An Artist’s Guide: How to Practise for Improvement

I was a lucky kid. I lived a middle class life and had the privilege of doing lots of after school classes. We were one of those families that lived in our minivan after school going from lesson to lesson, eating quick dinners in the car in between. Piano lessons, ballet, violin and art classes were in my roladex of evolving skill sets, and I quickly learned that meeting expectations in any of those things required nothing but hard work and commitment.

My parents had high expectations. I was lucky enough to have some natural talent in art and music, so expectations from my teachers was also demanding. When you grow up as a ‘talent’ in any area, you are spoilt being the best. In my primary and secondary school years, I regularly graced the pages of the newspaper for various accomplishments. I was performing on stage regularly in large professional ballet productions. I quickly learned that I had to live up to high standards, and the only way to be great at everything? Learning how to practise.

Why do some people seem to achieve a great level at something, and others improve marginally but never truly master what they do? I believe it’s the right combination of qualities, the right approach, and talent that enables a person to exceed expectations. And deliberate practise is a big piece of that puzzle.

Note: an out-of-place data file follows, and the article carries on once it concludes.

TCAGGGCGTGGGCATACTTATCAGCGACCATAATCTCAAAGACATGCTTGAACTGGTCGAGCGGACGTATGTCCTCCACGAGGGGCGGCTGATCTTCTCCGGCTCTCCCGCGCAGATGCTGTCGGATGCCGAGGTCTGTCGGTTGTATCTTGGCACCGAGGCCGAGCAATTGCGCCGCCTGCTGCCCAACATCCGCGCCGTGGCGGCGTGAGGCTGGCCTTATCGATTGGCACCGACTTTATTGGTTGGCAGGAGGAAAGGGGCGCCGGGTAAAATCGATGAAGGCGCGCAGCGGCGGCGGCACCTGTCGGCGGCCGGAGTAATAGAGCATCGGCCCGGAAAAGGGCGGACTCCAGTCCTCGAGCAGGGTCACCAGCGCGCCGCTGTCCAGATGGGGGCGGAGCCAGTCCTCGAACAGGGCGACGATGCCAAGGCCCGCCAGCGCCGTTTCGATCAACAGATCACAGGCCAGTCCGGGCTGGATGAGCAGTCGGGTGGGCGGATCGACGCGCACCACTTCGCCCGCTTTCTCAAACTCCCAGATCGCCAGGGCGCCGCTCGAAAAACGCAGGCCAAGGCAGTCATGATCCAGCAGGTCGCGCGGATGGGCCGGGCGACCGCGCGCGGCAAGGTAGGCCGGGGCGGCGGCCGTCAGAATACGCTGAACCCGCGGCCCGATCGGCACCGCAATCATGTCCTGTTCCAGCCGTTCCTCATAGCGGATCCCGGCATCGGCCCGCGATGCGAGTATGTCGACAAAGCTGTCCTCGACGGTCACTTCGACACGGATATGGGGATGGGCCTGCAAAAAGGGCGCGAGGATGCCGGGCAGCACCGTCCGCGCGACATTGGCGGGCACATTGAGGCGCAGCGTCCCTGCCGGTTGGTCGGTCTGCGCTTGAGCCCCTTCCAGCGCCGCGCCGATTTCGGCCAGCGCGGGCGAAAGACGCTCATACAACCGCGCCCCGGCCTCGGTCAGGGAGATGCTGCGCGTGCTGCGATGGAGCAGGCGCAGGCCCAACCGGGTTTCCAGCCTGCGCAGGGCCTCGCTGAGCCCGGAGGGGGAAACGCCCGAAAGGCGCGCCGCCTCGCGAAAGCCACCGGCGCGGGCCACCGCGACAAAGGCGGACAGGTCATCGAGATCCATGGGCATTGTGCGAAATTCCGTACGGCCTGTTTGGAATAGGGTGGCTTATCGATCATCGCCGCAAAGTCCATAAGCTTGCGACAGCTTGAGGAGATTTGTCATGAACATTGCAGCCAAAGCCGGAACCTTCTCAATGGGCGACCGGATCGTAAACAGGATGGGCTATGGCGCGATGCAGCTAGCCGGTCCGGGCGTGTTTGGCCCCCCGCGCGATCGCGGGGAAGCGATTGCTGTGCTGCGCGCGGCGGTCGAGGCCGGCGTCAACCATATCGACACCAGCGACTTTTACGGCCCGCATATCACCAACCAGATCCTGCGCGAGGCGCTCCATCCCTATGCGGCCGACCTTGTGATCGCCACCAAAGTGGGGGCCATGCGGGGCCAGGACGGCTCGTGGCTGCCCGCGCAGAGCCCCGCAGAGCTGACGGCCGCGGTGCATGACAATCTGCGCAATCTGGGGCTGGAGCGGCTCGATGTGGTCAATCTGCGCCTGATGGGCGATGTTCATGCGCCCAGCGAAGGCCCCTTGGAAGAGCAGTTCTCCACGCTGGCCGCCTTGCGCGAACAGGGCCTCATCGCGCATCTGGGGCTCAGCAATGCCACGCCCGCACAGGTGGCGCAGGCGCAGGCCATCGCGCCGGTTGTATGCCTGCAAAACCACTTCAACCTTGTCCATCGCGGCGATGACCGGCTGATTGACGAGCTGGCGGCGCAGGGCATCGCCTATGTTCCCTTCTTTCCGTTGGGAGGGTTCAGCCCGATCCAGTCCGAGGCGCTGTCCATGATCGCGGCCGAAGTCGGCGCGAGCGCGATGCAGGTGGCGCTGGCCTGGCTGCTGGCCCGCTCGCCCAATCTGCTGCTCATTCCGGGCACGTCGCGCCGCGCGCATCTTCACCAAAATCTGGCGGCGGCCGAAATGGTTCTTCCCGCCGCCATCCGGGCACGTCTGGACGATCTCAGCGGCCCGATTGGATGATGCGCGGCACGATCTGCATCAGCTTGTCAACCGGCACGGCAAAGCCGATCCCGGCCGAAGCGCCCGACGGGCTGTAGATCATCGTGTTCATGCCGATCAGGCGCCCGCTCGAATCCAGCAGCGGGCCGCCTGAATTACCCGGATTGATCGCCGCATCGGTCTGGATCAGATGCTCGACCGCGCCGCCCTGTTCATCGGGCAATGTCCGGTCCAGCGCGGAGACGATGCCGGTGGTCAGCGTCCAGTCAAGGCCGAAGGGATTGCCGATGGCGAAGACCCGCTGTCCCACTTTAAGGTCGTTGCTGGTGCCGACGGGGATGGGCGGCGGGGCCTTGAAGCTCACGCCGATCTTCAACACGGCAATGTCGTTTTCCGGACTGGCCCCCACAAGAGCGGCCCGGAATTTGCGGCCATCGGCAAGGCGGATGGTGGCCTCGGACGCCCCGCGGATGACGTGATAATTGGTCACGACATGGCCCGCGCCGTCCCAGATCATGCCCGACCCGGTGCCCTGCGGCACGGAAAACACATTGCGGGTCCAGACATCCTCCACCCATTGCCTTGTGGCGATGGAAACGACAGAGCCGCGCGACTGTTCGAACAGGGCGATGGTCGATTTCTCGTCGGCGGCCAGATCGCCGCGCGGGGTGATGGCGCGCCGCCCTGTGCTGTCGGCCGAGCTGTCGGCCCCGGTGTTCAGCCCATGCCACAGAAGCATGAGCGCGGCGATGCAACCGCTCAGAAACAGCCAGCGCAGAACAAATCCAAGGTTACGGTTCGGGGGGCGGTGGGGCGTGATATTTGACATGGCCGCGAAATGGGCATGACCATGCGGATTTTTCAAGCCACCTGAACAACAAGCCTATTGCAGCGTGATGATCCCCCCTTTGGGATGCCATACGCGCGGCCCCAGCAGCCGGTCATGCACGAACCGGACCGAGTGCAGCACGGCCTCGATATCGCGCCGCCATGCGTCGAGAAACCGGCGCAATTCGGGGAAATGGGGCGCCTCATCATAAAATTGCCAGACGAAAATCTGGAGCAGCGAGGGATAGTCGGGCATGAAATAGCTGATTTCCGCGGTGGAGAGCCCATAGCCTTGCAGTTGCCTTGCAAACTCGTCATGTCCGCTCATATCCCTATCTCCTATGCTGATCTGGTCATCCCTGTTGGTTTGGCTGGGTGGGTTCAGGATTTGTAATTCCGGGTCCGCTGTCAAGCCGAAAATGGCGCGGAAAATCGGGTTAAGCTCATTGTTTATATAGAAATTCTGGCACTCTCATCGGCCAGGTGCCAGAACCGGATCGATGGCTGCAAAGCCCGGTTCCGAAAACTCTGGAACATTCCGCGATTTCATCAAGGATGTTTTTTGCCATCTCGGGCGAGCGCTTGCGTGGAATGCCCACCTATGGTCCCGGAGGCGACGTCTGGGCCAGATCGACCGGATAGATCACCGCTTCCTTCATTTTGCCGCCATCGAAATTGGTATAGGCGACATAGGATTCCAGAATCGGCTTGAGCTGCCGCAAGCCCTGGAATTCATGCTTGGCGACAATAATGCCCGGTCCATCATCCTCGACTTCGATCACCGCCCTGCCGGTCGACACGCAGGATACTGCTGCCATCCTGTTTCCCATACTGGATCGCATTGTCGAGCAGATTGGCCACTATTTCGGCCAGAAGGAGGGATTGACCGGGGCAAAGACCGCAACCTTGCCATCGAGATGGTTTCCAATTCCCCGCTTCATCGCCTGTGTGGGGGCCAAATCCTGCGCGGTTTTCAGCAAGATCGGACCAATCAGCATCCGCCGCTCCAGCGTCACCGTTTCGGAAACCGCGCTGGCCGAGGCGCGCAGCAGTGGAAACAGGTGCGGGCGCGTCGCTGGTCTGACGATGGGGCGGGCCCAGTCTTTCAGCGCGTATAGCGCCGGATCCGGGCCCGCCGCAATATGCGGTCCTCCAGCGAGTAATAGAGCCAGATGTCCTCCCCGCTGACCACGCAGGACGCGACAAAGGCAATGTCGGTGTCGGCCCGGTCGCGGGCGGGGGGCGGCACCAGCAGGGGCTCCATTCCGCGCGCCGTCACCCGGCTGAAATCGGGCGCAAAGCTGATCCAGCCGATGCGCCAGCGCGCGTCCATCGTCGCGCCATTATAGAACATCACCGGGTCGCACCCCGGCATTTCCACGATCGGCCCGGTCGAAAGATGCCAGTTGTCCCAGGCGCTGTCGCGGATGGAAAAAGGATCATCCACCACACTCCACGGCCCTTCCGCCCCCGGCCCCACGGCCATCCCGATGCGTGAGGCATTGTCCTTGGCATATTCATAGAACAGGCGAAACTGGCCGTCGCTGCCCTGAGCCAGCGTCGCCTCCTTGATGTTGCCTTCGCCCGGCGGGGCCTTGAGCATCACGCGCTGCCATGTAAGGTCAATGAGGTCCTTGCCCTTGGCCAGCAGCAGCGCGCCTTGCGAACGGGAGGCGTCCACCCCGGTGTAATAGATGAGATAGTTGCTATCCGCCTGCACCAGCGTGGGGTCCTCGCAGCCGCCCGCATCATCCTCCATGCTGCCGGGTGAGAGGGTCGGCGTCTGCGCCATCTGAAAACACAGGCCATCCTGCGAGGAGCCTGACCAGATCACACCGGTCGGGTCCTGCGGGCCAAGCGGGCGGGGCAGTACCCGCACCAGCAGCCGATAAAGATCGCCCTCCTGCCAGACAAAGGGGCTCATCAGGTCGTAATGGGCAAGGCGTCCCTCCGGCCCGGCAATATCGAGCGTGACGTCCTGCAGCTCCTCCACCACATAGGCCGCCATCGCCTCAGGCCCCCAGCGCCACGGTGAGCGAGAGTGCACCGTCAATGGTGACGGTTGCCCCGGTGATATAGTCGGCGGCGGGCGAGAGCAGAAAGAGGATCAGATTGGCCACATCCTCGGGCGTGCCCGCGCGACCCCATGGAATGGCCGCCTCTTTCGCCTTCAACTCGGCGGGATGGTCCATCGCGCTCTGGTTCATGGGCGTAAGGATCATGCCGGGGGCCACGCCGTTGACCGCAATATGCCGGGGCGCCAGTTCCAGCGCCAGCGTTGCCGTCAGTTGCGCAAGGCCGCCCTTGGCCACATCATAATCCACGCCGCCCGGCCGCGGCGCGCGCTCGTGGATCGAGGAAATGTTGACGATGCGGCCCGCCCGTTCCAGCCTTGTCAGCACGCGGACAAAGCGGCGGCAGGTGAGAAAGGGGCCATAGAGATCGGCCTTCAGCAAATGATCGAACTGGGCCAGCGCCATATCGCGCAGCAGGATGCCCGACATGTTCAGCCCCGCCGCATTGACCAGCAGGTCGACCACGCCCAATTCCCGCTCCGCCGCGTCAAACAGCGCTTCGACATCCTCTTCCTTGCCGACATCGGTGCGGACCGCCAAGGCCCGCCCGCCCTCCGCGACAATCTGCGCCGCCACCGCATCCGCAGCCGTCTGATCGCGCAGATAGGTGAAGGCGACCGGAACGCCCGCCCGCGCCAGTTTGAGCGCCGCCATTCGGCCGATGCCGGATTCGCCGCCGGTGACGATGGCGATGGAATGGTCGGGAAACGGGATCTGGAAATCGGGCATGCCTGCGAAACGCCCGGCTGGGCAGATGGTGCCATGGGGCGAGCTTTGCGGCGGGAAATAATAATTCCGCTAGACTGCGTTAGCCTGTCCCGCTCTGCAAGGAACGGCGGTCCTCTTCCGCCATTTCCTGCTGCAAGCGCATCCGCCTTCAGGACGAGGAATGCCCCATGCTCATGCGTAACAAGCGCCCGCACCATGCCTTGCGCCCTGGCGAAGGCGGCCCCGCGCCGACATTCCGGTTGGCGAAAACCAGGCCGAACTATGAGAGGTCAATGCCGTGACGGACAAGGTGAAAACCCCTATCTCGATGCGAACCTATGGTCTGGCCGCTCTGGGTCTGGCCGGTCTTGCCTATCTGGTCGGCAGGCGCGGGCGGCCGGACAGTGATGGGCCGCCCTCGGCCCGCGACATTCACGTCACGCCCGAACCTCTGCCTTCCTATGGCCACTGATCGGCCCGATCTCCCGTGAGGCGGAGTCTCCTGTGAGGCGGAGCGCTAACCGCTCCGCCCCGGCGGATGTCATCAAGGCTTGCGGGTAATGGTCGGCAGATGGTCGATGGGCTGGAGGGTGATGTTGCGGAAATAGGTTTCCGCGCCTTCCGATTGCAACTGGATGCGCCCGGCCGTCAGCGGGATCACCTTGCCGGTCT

K. Anders Ericsson has spent 30 years studying people who are exceptional at what they do, trying to figure out how they got to be so good. His conclusion: in most cases, talent doesn’t matter—practice does. Ericsson, a psychology professor at Florida State and author of Peak: Secrets from the New Science of Expertise, believes that anyone can get good at anything if they engage in “deliberate practice,” a very specific kind of training that involves well-defined, specific goals and targeted areas of expertise.

Although reading this blog post won’t give you the talent you wish you were born with, the hope is that you will uncover a new approach that allows you to improve the quality of your work more efficiently. No-one is born with an innate ability to do anything at an expert level, in any discipline. All exceptional artists, regardless of field, have had to push themselves through a very intense practice regime to get to where they are. They have learned how to be brilliant.

Now there are lots of recipes and definitions for deliberate practise out there, and I am not necessarily a believer that there is a one-size-fits-all definition. It’s about finding what things you need to improve on, and working on them in a way that benefits you most greatly is dependent on your strengths, weaknesses and personality.



One of the most important things you can do as a student of your craft is observe others who do it well. And I don’t mean go to the gallery and stare at their work or cruise instagram for inspiration. I mean actually take a workshop with someone who’s work you admire. Look at videos of how they work on YouTube. You need to see them in action! Seeing how they got the result you want step-by-step is immeasurably valuable as an artist. Put those visual skills to work!